We have a certain installation in which the second (...:wink:) clock stopped at more than 70`000 hours running, and we haven`t replaced the second clock years ago.

Doesn`t make sense, the rather large machine has gained millions ande millions of income, and doesn`t show any signs of stopping doing so. Epic engineering features, hats off to our Dads and Grandpa`s.

Our regular small cars and small trucks are wrecked after 7-12 years, basically scrapped. Nothing unusual here aswell. 

 

It makes some sense, if you build heavy machinery who need to be heavy to soak up vibrations and stand in place unless you have other needs like protection from rollover up to armor you just make the frame heavier. And outside of locomotives its not that fails is much of an safety issue if they fail 
An economical one yes but not much of an safety one. Other parts who can blow up is but not the frame. 

Cars on the other hand is trapped in the triangle between cost, performance and pollution/ fuel use. Durability hurt all three, add all sort of bonus features like way more electronic than an space shuttle.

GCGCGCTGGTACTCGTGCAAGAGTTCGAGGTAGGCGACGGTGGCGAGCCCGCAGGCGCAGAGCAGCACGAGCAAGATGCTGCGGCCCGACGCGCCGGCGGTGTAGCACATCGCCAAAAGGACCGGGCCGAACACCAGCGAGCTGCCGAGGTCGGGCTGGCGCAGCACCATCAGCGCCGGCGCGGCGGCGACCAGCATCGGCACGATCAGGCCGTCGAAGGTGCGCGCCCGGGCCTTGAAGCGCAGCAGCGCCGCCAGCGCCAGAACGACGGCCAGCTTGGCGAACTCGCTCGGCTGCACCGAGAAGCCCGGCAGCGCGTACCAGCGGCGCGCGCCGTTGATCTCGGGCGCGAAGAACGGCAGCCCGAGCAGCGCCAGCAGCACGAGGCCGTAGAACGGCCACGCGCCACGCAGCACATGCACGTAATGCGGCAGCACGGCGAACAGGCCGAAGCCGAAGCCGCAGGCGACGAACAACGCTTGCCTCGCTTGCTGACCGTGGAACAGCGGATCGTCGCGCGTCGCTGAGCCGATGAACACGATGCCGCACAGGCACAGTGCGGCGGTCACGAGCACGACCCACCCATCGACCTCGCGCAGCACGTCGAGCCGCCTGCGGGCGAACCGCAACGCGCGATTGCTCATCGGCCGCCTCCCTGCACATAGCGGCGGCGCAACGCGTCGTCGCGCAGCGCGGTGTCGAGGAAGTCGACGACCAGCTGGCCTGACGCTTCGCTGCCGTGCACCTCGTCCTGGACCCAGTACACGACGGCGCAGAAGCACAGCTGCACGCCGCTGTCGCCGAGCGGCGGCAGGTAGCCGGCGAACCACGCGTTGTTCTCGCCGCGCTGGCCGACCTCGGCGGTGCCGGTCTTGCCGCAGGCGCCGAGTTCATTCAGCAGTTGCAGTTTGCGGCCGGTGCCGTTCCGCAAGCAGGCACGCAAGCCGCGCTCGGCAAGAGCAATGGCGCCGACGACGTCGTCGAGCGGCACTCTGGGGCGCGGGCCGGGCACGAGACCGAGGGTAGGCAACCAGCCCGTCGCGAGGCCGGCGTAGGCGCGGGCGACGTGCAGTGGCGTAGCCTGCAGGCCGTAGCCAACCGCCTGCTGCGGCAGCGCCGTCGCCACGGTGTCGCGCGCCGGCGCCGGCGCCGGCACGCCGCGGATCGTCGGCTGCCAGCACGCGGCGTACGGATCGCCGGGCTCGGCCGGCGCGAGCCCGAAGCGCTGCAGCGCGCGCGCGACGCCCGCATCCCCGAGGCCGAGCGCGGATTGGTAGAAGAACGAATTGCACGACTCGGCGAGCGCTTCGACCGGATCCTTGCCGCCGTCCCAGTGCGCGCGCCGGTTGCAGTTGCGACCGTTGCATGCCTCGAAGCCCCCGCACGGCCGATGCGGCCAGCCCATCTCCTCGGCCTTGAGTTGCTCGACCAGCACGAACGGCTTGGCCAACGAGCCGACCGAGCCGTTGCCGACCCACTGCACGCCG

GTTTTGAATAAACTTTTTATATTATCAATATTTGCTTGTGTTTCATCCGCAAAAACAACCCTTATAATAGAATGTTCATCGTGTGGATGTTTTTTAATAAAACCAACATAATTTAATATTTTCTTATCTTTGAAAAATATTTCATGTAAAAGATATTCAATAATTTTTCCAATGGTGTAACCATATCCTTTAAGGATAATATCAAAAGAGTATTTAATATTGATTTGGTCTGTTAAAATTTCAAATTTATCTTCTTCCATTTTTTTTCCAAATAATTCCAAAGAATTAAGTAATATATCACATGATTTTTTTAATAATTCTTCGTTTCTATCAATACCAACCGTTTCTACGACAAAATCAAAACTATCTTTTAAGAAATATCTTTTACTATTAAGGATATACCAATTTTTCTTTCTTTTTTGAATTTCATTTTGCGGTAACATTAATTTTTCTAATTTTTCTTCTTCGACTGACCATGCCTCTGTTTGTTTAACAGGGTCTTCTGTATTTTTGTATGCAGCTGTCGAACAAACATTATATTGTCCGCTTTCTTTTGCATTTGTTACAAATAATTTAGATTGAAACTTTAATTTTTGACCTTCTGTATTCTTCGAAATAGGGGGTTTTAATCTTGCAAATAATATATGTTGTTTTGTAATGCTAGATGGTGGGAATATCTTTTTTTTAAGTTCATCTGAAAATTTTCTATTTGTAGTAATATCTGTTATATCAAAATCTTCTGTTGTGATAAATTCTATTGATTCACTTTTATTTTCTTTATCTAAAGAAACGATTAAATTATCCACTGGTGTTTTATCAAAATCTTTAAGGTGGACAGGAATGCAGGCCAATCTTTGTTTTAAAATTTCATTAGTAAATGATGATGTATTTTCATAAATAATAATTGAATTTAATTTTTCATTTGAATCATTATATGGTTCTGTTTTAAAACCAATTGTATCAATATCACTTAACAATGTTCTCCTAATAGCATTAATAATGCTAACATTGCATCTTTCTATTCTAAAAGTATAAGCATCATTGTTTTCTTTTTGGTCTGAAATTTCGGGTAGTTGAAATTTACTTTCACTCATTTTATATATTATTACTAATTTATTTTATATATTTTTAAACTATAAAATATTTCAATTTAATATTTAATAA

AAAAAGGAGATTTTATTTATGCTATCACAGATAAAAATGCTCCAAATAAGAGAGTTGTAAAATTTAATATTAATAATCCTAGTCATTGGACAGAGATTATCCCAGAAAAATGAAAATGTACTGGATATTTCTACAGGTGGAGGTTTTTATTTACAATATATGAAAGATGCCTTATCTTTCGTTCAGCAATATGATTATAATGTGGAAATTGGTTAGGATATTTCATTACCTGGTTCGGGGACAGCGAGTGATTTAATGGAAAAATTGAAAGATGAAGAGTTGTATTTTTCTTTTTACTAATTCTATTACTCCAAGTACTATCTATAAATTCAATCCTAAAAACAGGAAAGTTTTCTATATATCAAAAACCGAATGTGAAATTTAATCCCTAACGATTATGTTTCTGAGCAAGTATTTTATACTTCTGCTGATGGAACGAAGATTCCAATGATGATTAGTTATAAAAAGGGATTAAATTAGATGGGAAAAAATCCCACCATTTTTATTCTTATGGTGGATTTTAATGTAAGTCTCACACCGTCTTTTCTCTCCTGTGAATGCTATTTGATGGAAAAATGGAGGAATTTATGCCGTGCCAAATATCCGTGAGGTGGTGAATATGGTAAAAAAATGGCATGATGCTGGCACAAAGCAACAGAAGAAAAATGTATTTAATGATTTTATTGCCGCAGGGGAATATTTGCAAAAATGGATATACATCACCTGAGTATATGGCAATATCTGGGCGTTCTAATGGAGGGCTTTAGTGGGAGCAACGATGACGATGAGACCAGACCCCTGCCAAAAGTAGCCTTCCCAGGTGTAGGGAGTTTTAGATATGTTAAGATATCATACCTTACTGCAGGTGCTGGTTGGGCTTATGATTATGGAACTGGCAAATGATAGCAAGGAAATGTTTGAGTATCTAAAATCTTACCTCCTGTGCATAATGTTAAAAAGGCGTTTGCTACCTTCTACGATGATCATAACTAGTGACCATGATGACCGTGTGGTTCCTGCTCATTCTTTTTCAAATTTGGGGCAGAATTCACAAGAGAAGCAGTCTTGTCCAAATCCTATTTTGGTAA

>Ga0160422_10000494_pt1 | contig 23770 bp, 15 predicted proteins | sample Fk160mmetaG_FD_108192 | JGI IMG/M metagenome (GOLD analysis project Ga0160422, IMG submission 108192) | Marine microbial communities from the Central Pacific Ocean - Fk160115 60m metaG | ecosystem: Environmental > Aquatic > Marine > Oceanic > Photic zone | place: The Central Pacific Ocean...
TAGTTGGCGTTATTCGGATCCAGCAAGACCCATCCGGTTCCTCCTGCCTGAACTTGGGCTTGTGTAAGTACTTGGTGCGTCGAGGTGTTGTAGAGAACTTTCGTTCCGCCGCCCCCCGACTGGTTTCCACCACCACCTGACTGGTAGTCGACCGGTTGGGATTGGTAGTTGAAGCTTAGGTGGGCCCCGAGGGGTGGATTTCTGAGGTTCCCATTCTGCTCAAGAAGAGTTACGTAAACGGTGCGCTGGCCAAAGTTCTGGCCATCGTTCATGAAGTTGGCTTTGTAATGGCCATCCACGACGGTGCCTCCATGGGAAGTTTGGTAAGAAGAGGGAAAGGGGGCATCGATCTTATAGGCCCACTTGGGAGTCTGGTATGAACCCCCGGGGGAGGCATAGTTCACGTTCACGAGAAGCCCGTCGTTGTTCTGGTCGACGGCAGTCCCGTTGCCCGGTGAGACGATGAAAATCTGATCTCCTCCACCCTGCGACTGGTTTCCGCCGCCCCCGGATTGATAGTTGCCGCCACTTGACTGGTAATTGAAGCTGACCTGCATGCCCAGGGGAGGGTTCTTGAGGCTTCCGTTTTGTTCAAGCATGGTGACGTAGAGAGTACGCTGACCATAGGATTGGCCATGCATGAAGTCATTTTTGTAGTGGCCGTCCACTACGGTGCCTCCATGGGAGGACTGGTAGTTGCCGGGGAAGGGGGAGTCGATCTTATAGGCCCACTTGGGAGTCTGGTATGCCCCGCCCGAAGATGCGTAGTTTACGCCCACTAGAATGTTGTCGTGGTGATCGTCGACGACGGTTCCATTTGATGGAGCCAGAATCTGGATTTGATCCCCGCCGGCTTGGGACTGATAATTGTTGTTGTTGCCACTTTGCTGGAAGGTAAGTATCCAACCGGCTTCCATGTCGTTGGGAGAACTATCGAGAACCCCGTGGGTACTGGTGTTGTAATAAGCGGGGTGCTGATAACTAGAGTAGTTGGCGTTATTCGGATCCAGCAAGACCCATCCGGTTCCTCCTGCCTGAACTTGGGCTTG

Its no marked for very cheap cars in the west, people who want an cheap car buy used cars.

Second hand marker enforces some level of durability. Average life of cars in Norway is 18 years. 
Inflated by very high car taxes and an very spread out country where lots of places you need an car. 

And yes rate of use matter, industrial equipment tend to be used all the time Cars not so much. 
The shotguns who last an century is the ones used  the yearly duck hunt and some training, you can wreck an gun in an hour,. soldiers has done this doing suppressive fire over time. 
Kind of how one engine on an plane failed because some value failed so the other engine has to do all the work so its scrap metal while the other engine needs to replace the valve.